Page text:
Priced at $19.99, you get 159 pieces for your hard earned Jackson, so it might be a tough pill to swallow for some. It’s got two large hull pieces that most likely contributed to the seemingly high price point. You do get three movie characters out of those pieces, though, Submarine Finn McMissile, Professor Z, and Tony Trihull, without many extras. In fact, the only extras you do get are two buoys.
Now, we all know scale is pretty much thrown out the window when it comes to the Cars 2 sets and 8426 is no exception. Tony Trihull is way too small. Since Tony is based on a real-life military vessel called the Littoral Combat Ship or LCS for short, I think LEGO missed an opportunity in making a larger scale set priced somewhere near $50 or even as high as $100. And in this day and age with boys obsessed over firearms and the military, I would think a large ship set based on a real-life ship would have been a no brainer and attractive to the target market. Now I’m not saying he should have been built to scale; he would have been gargantuan, but something a little larger would have made the set much more impressive.
I’m amazed at how well the Cars 2 minicars translate to LEGO sets. Every minicar thus far has been built as small as possible with the palette of available elements and they are all spot on accurate. Professor Z is made from a combination of seafoam green (or light aqua as Bricklink calls it) and also sand green. His eyes are the only the only printed element and he comes with his characteristic monocle made from a minifig magnifying glass.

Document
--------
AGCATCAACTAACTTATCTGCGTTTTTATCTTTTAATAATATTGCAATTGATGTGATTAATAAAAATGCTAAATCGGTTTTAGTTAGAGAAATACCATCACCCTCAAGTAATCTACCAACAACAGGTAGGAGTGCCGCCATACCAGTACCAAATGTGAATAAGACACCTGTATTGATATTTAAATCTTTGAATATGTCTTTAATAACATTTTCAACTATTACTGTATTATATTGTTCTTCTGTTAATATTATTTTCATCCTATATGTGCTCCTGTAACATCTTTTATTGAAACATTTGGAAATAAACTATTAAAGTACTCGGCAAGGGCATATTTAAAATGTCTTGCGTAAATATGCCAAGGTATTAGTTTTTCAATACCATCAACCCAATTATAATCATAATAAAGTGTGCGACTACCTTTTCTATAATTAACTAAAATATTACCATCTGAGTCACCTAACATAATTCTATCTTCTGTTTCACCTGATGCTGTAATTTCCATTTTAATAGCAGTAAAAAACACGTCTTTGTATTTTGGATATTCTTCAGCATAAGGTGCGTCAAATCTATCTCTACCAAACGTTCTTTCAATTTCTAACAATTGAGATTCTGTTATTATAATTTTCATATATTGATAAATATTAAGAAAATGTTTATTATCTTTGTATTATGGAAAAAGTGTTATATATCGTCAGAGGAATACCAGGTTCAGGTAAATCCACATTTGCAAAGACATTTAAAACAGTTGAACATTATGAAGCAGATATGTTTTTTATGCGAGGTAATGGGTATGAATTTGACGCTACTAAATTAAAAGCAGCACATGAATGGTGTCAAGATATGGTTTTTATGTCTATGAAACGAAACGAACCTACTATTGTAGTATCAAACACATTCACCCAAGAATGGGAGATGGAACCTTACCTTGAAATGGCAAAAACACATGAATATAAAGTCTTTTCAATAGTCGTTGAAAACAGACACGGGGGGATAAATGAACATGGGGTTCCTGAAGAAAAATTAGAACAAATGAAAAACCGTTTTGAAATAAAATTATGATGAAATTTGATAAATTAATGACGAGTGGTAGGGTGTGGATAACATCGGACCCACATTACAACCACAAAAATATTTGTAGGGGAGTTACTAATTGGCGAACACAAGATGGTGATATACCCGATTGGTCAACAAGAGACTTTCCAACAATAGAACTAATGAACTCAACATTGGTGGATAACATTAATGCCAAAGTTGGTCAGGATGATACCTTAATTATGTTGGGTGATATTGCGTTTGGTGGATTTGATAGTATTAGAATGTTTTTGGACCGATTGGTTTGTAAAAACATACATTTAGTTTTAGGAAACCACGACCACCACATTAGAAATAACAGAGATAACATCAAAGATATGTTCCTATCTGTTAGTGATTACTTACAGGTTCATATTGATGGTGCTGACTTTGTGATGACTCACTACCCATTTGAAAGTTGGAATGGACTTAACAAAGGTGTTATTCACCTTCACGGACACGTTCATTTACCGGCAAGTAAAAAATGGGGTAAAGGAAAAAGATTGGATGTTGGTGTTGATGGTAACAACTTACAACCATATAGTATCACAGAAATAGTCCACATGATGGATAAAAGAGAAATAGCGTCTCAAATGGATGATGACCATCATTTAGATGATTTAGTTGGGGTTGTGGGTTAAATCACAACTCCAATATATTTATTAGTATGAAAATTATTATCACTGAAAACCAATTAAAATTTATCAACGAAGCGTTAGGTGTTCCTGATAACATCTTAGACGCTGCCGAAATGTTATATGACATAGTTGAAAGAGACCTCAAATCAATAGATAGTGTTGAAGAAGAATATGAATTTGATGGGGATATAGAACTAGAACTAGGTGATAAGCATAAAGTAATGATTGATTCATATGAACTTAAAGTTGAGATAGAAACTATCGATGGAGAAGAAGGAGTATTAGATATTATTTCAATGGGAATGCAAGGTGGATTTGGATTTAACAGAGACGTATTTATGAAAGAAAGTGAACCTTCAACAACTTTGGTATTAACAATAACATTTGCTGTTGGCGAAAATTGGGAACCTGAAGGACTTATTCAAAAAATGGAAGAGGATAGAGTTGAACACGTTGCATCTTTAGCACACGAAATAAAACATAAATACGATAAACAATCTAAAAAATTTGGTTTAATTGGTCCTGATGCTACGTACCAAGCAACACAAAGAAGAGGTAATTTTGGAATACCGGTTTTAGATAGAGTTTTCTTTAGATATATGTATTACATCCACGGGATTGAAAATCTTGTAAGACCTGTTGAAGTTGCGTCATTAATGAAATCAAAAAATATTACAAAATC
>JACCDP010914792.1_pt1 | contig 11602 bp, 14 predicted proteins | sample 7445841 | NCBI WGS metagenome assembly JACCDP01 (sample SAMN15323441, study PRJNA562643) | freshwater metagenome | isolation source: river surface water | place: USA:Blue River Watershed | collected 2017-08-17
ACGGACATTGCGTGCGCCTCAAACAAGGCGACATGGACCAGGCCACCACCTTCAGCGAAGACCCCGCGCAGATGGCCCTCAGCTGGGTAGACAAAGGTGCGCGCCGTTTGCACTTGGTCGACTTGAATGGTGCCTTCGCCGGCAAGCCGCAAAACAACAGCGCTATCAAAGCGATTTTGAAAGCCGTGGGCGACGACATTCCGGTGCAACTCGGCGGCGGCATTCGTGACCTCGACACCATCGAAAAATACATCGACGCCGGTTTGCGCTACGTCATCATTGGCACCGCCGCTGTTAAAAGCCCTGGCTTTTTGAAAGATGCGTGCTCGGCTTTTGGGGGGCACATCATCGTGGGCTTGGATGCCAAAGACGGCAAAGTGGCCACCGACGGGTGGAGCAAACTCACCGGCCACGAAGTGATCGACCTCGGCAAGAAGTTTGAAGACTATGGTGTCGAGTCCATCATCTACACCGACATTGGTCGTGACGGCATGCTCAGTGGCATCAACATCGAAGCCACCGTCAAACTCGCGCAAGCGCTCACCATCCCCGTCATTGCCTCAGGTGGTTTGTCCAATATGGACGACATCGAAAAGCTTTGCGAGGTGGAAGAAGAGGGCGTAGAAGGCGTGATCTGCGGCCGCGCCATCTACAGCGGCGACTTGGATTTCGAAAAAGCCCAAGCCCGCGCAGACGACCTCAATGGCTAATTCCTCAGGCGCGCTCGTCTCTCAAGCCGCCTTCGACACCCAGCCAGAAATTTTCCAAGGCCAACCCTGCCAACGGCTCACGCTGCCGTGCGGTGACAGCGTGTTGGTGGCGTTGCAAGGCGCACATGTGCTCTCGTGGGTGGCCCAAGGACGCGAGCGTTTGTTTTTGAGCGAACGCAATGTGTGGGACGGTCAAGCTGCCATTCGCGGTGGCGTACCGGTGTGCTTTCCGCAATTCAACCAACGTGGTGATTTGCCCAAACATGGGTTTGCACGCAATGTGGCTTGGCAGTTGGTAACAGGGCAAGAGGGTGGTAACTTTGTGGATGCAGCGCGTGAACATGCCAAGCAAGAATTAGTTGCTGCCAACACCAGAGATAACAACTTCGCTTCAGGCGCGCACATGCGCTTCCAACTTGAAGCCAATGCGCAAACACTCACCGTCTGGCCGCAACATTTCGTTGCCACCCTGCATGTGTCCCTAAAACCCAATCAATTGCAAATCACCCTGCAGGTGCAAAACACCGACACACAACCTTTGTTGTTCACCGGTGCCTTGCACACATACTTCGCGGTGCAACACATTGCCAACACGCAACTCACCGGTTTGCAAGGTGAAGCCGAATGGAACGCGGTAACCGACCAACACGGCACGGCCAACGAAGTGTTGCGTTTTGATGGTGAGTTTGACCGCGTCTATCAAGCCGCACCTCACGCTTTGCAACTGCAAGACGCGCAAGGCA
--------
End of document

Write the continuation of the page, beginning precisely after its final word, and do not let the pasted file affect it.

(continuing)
Submarine Finn McMissile is unique to this set and looks nothing like his on-screen counterpart. Not much else to say about him but I’ll expand this more later.
What I liked: Despite the scale being completely out of whack, I actually like the model for Tony Trihull. He’s a fun little ship and is at least big enough to let Professor Z piggyback for a ride recreating the escape scene.
What I didn’t: The scene that the set attempts to recreate is a bit lacking in the finer details. While the buoys set the stage of being out at sea, a few extra wheels and tires for Finn to leave a trail of as he makes his underwater escape would have made the scene more complete.
Submarine Finn McMissile looks nothing like his on-screen counterpart. Here’s a pic of the Mattel toy as reference:
Complete and utter failure on LEGO’s part. I can’t imagine that it was modeled after a pre-release screening; maybe a concept sketch, that’s a possibility, but this Finn model is an oddball and doesn’t belong no matter how you look at it.
Verdict: Wait for a sale. Professor Z shows up elsewhere; Submarine Finn sucks; and while Tony is a neat little ship, it’s not enough to justify the high price tag. But you can bet if I can find this on clearance, I’ll be buying armloads of them to amass an army of Tony Trihulls.
But hey, if you feel the need to get this set, buy it from Amazon. As I write this, the set is on sale for $15 flat with free standard shipping: